(1) Anytime a work is performed at a place open to the public, (2) Where a substantial number of people other than family and friends are gathered, (3) When a work is transmitted to the public where a substantial number of people other than family and friends are gathered, (4) A public performance occurs when a work is transmitted by a device.
How is streaming different than downloading?
A download is a reproduction — not a performance.
Why do restaurants have to pay for the music they play?
Music contributes to the atmosphere of the business and increases profitability and is used by restaurants to make a profit.
What do PRO’s do?
They issue licenses to businesses to play their members’ music.
How do songwriters and publishers get paid for their performances?
Through those licenses — the PRO’s sample what music is being played and then pay accordingly.
How are the royalties divided if one person wrote the song and a publisher owns the copyright?
50% to each unless they have a written contract that states otherwise.
What is the face to face teaching activities limitation of the public performance right?

Exempts the performance of copyrighted works by instructors or pupils in the course of face-to-face teaching activities of a nonprofit educational institution, in a classroom or similar place devoted to instruction.


What is the duration of a Copyright?

It is limited to the life of the author plus 70 years.


When copyright duration ends?
The work goes into the public domain.
Once a work is in the public domain?
The copyright owner loses monopoly and everyone can copy, distribute, make derivative works, publicly perform, or publicly display the work freely.
What are the 3 things to remember when trying to determine the copyright duration of a work?
Divide works into 3 catagories: (1) Works created beginning in 1978, (2) Works created but not published before 1978, (3) Works published before 1978.
If two authors?
Life of the 70 year term begins after the death of the last surviving author.
What is an anonymous work?
No natural person is identified in the work — so if it is owned by a company.
Why would someone make a pseudonymous work?
If he were about to die — he would get 95 years or 125 which ever occurs first.
What are the benefits of registering?
(1) Creates a public record of your claim, (2) Provides prima facie evidence of ownership, (3) Gives copyright owner the ability to file suit.
So what happens if someone’s copyright has been infringed, but they have not registered?
They need to register before they can file their suit.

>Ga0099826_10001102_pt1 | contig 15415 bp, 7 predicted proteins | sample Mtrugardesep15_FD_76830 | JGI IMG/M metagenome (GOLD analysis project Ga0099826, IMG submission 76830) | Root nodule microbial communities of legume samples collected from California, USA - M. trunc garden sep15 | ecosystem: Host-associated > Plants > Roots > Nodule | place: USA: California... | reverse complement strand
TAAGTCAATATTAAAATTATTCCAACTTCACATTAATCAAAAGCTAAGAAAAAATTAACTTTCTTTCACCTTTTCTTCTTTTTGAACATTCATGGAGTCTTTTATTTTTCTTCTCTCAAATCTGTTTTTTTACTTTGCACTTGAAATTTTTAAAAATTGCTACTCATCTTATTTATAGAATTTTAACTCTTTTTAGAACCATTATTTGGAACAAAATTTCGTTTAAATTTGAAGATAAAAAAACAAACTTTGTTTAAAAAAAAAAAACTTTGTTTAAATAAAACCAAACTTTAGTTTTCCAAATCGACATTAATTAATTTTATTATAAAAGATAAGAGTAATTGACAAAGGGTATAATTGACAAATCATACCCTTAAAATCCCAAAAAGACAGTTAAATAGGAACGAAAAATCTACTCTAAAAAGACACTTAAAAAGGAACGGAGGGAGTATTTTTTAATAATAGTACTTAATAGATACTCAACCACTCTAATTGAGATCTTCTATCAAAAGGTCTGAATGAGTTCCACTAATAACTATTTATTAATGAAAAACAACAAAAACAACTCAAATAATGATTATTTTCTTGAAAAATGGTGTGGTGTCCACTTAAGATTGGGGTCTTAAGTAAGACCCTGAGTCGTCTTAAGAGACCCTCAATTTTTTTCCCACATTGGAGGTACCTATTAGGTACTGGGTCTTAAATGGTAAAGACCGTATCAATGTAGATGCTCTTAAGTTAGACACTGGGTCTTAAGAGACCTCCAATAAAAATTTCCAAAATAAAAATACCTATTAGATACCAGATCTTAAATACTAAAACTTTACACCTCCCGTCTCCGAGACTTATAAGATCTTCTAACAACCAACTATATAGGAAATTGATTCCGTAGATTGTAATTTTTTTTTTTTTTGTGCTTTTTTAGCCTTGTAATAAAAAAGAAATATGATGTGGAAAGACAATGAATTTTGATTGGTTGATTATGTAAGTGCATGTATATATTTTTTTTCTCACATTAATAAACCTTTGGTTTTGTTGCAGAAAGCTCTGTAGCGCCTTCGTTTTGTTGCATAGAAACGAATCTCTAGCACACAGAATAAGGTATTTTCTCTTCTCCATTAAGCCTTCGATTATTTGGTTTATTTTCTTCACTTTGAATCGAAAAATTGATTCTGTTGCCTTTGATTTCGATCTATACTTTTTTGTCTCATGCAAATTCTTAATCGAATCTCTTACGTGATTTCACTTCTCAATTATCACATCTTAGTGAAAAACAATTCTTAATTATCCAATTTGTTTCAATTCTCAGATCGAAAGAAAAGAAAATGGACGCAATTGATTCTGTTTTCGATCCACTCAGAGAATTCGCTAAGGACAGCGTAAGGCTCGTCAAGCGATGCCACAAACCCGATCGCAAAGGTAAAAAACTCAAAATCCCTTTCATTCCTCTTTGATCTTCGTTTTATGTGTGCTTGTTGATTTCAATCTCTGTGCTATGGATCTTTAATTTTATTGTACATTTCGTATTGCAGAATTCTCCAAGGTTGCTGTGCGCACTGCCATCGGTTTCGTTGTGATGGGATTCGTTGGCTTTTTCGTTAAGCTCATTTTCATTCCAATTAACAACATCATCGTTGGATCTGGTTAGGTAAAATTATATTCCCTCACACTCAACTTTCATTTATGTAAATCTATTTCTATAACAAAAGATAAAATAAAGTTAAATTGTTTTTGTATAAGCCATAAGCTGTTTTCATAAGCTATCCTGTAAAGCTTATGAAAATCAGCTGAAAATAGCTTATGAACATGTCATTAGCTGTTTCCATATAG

Who can sue for infringement?
Anyone who owns a part or has an exclusive right in a copyright can sue someone for infringement (can be as small as 1%)
How does one prove infringement?
One must prove ownership of the copyright and copying of the copyrighted work.
The two elements need to prove copying are:
(1) access to the copyrighted work [reasonable access more than a bare possibility], (2) Substantial similarities [proof that copying occurred and that it was an improper appropriation or copied protected elements of the song]
What are two common ways for copying to occur?

(1) Infringer directly copies work through duplication

(2) Infringer copies part of work.

What is direct evidence of Access?
Admission of access.
What is circumstantial evidence of access?
If the work is well known and widely available to the public it is easier and more likely to find access [If work was available to defendant]
Substantial Similarity Test

(1) Plaintiff must prove that what the defendant copied is

 copyrightable subject matter, (2) the ordinary person [the jury] determines if the defendant took

from the plaintiff’s.

Why is the substantial similarity test difficult?
It asks the ordinary person whether the defendant took from the P’s work so much of what is pleasing to the ears.
What are the four types of infringement?
(1) Direct infringement – Person who actually commits the infringing act, (2) Contributory – When a party has knowledge of the infringing activity, (3) Vicarious – When the defendant has the right and ability to control an infringers activity, (4) Inducement – Encourage of infringement.
What is Fair Use?
A privilege that allows someone other than the copyright owner to use a copyrighted work in a reasonable manner without the owner’s consent.
What is the fair use balancing test?
Between social benefit the public derives and the interest of the copyright owner.
The four factors a court must look at to determine fair use:
(1) The purpose and character of the work, (2) The nature of the copyrighted work, (3) The amount and substantiality of the portion used, (4) The effect of the use upon the potential market for or value of the copyrighted work.
What is innocent intent and is it still copyright infringement?
When a person infringes a work unintentionally.  It is still copyright infringement, but the damages are less.
Is a person who mistakenly violates a copyright guilty of infringement?